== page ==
Opinion #391 – 05/21/1975 (31-75)
judges, judicial campaigns, political actiity
Topic: Campaign material of judicial candidate
Digest: An attorney seeking judicial office should conform with the guidelines set forth in N.Y. State 289 (1973)
Judicial Code: Canon 7 (B)
May an attorney seeking judicial office advise the electorate and make use of a letter from a judge of the court where the candidate sits as a small arbitrator extolling his services as an arbitrator, a letter regarding the candidate’s voluntary attendance at a local justice advanced training program, his membership in various organizations and distribute copies of diplomas and certificates and refer to himself as ‘judge’ by reason of his membership in a judges’ association?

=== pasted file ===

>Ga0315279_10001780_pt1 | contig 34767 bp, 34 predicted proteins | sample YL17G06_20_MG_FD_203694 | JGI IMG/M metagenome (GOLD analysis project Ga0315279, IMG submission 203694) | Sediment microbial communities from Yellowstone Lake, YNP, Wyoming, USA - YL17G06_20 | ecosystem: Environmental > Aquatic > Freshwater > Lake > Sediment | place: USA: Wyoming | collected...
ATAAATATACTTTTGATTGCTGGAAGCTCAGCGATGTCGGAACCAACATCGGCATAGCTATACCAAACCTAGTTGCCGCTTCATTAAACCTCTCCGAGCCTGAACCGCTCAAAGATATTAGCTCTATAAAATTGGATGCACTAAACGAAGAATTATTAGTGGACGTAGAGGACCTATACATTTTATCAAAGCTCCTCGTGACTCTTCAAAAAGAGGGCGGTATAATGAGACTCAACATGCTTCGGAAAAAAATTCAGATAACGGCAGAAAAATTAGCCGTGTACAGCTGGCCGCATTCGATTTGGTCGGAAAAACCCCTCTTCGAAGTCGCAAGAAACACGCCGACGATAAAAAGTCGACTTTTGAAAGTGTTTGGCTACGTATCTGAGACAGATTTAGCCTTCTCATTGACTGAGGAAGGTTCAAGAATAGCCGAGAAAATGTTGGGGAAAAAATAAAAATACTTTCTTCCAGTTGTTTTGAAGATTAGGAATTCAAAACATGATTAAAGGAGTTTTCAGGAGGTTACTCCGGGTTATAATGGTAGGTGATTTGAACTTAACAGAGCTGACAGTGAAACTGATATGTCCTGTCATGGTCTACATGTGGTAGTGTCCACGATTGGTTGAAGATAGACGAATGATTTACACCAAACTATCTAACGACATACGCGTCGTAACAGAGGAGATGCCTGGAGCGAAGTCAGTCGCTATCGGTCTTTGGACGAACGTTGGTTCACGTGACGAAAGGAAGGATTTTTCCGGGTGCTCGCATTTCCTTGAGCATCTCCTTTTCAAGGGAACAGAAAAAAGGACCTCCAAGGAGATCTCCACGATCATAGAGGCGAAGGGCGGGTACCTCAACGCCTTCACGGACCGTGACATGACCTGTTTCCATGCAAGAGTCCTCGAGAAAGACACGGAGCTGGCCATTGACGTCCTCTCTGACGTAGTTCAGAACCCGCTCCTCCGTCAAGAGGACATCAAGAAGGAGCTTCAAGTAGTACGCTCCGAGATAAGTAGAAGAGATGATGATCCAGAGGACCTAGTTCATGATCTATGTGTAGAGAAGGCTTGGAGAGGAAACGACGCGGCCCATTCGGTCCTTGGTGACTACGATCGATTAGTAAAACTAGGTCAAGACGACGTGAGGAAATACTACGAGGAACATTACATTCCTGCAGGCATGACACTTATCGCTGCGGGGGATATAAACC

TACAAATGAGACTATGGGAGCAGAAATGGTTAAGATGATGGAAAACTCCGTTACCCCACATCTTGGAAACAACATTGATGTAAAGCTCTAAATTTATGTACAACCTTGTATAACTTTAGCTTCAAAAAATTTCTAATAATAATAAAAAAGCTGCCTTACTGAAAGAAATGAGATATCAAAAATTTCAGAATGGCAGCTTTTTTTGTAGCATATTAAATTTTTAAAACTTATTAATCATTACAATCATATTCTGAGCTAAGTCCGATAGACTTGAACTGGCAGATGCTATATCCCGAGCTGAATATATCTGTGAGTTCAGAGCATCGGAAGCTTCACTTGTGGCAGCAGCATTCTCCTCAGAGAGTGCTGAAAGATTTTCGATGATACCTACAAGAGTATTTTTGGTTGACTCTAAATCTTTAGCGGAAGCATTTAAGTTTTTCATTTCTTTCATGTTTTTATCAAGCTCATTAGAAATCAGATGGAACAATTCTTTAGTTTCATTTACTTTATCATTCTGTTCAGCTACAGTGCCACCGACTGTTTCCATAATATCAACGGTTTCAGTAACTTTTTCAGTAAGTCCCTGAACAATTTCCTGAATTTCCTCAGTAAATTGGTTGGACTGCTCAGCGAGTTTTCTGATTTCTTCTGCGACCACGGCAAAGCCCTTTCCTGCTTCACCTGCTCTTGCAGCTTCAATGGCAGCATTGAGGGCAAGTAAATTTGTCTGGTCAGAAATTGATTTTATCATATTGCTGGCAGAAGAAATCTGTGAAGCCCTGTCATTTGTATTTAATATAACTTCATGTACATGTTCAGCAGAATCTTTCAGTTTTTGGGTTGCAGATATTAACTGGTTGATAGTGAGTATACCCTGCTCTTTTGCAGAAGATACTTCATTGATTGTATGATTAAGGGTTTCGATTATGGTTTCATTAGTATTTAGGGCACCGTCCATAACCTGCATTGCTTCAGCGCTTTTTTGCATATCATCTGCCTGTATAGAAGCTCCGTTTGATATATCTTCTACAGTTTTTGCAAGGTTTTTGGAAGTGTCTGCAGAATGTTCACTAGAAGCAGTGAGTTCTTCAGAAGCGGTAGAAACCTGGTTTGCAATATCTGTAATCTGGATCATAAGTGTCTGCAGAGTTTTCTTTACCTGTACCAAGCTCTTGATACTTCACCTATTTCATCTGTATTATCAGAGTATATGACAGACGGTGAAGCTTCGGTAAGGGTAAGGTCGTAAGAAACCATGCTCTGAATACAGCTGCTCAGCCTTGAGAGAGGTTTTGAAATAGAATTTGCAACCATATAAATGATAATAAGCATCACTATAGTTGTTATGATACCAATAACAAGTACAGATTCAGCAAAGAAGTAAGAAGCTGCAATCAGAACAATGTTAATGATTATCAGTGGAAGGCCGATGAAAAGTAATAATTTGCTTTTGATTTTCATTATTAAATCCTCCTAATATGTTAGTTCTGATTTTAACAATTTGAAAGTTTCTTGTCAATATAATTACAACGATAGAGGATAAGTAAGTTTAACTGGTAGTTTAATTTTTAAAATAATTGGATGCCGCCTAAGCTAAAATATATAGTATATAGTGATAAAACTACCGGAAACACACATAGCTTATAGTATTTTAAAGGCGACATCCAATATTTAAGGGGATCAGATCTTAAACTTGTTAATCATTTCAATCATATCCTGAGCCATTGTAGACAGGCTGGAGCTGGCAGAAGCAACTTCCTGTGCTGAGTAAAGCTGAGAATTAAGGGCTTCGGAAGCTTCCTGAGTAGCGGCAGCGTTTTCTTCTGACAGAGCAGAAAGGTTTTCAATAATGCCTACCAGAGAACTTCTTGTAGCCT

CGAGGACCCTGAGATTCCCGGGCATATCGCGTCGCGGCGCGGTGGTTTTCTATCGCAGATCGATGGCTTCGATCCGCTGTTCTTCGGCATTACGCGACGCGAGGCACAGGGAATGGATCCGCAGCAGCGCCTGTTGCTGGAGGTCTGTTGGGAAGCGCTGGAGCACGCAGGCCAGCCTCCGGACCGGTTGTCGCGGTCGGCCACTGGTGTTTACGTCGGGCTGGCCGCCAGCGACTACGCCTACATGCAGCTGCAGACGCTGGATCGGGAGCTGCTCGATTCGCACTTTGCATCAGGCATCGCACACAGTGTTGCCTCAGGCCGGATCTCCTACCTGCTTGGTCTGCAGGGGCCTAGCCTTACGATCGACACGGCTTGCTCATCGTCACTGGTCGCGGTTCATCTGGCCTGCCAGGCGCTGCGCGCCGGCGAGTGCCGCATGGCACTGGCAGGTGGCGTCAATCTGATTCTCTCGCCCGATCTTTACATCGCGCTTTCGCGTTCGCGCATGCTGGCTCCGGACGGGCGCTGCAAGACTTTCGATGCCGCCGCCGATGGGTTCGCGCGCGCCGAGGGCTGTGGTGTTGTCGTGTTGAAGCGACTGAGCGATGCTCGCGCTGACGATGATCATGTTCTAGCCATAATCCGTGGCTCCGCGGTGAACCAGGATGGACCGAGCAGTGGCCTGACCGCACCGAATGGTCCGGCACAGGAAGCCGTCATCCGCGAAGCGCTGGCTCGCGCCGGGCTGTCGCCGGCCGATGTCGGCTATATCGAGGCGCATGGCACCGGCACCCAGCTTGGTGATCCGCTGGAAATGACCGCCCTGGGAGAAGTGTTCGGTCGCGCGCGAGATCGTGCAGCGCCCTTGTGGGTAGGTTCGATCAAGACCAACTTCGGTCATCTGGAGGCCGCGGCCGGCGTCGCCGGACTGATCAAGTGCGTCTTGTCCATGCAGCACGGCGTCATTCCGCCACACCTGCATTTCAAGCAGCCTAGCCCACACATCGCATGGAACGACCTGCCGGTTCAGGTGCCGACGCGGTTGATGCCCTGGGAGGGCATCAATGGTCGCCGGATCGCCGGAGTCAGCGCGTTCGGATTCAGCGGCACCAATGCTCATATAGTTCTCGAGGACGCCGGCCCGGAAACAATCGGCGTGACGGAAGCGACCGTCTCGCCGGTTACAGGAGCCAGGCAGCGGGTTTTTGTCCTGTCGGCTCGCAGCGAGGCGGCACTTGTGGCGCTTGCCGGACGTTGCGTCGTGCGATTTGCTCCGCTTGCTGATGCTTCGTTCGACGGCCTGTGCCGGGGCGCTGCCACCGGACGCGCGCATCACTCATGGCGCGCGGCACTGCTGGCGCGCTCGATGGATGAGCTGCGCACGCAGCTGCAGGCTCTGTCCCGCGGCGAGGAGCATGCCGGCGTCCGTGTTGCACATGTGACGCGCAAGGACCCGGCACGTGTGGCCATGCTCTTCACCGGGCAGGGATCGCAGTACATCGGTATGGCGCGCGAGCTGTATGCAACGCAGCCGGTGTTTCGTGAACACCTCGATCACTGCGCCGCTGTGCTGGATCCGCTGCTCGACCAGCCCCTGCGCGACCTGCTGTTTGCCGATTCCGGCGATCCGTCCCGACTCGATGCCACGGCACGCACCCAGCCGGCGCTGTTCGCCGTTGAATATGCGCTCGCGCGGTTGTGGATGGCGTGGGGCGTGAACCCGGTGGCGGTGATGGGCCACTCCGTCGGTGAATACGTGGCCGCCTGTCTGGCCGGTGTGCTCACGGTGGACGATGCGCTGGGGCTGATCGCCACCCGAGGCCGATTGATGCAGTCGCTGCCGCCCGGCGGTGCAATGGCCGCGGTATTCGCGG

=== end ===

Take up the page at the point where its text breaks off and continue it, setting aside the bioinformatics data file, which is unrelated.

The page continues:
N.Y. State 289 (1973) and N.Y. City 882 (1973) set forth guidelines for the conduct of judicial election campaigns to assist judicial candidates in conducting campaigns that are consistent with the dignity and integrity of the legal profession and the judicial system. See Canon 7(B) of the Code of Judicial Conduct.It is appropriate and desirable for a candidate for judicial office to inform the electorate in a dignified truthful manner of his qualifications. This may be done through the use of all ‘media, including, but not limited to, radio and television, newspapers and other publications, posters and handbills’, N.Y. State 289 (1973), however, the manner of presentation ‘should comport with the dignity and integrity required of that office”, and not in a “sensational or dramatic manner or context’. N.Y. State 289 (1973).Therefore it is not improper for a judicial candidate to make known that he has had experience as an arbitrator in a small claims part of a court; that he has voluntarily attended a local justice advanced training program; and his membership in various organizations, when such information is relevant to his qualifications.Even though a candidate’s certificate of membership in the North American Judges Association refers to him as ‘judge”, it would be ethically improper for a lawyer who is not actually an incumbent judge, to refer to himself as a ‘judge’ in his campaign as to do so would be misleading.The use of copies of laudatory letters from judicial personnel would be improper and would violate both the letter and the spirit of the guidelines which prohibit endorsements from a “judge in the New York court system”. N.Y.State 289 1973).The use of diplomas and certificates of membership should be undertaken with considerable caution to insure that such use does not fall under the ban against ‘sensational or dramatic presentation”, Any document which refers to the lawyer candidate as “judge” or which suggests that he is a judge may not properly be used when the lawyer is not in fact an incumbent judge. Since a candidate is permitted to set forth his membership in appropriate organizations, the use of diplomas or certificates is unnecessary and could be considered as lacking in dignity unless the fact of his membership in such organization is challenged by the opposition.